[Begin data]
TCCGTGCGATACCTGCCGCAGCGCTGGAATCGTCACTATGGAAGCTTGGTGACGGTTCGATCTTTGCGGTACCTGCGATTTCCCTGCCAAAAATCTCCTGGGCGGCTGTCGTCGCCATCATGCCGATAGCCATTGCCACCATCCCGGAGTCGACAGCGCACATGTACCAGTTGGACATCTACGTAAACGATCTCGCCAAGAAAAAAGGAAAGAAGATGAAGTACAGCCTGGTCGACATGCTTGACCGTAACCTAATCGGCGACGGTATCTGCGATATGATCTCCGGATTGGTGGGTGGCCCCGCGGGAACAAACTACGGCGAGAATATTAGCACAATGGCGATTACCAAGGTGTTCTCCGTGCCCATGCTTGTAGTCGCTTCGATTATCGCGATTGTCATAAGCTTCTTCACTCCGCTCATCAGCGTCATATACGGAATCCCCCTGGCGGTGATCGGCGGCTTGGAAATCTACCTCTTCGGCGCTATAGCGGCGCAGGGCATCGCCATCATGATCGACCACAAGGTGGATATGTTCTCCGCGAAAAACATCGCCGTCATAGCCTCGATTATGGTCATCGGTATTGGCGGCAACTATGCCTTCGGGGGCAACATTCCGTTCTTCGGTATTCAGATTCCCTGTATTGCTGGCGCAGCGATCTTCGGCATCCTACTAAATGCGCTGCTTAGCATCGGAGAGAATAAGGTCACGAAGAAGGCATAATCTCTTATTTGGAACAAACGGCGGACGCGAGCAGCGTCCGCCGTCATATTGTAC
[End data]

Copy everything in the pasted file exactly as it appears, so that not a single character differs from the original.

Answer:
TCCGTGCGATACCTGCCGCAGCGCTGGAATCGTCACTATGGAAGCTTGGTGACGGTTCGATCTTTGCGGTACCTGCGATTTCCCTGCCAAAAATCTCCTGGGCGGCTGTCGTCGCCATCATGCCGATAGCCATTGCCACCATCCCGGAGTCGACAGCGCACATGTACCAGTTGGACATCTACGTAAACGATCTCGCCAAGAAAAAAGGAAAGAAGATGAAGTACAGCCTGGTCGACATGCTTGACCGTAACCTAATCGGCGACGGTATCTGCGATATGATCTCCGGATTGGTGGGTGGCCCCGCGGGAACAAACTACGGCGAGAATATTAGCACAATGGCGATTACCAAGGTGTTCTCCGTGCCCATGCTTGTAGTCGCTTCGATTATCGCGATTGTCATAAGCTTCTTCACTCCGCTCATCAGCGTCATATACGGAATCCCCCTGGCGGTGATCGGCGGCTTGGAAATCTACCTCTTCGGCGCTATAGCGGCGCAGGGCATCGCCATCATGATCGACCACAAGGTGGATATGTTCTCCGCGAAAAACATCGCCGTCATAGCCTCGATTATGGTCATCGGTATTGGCGGCAACTATGCCTTCGGGGGCAACATTCCGTTCTTCGGTATTCAGATTCCCTGTATTGCTGGCGCAGCGATCTTCGGCATCCTACTAAATGCGCTGCTTAGCATCGGAGAGAATAAGGTCACGAAGAAGGCATAATCTCTTATTTGGAACAAACGGCGGACGCGAGCAGCGTCCGCCGTCATATTGTAC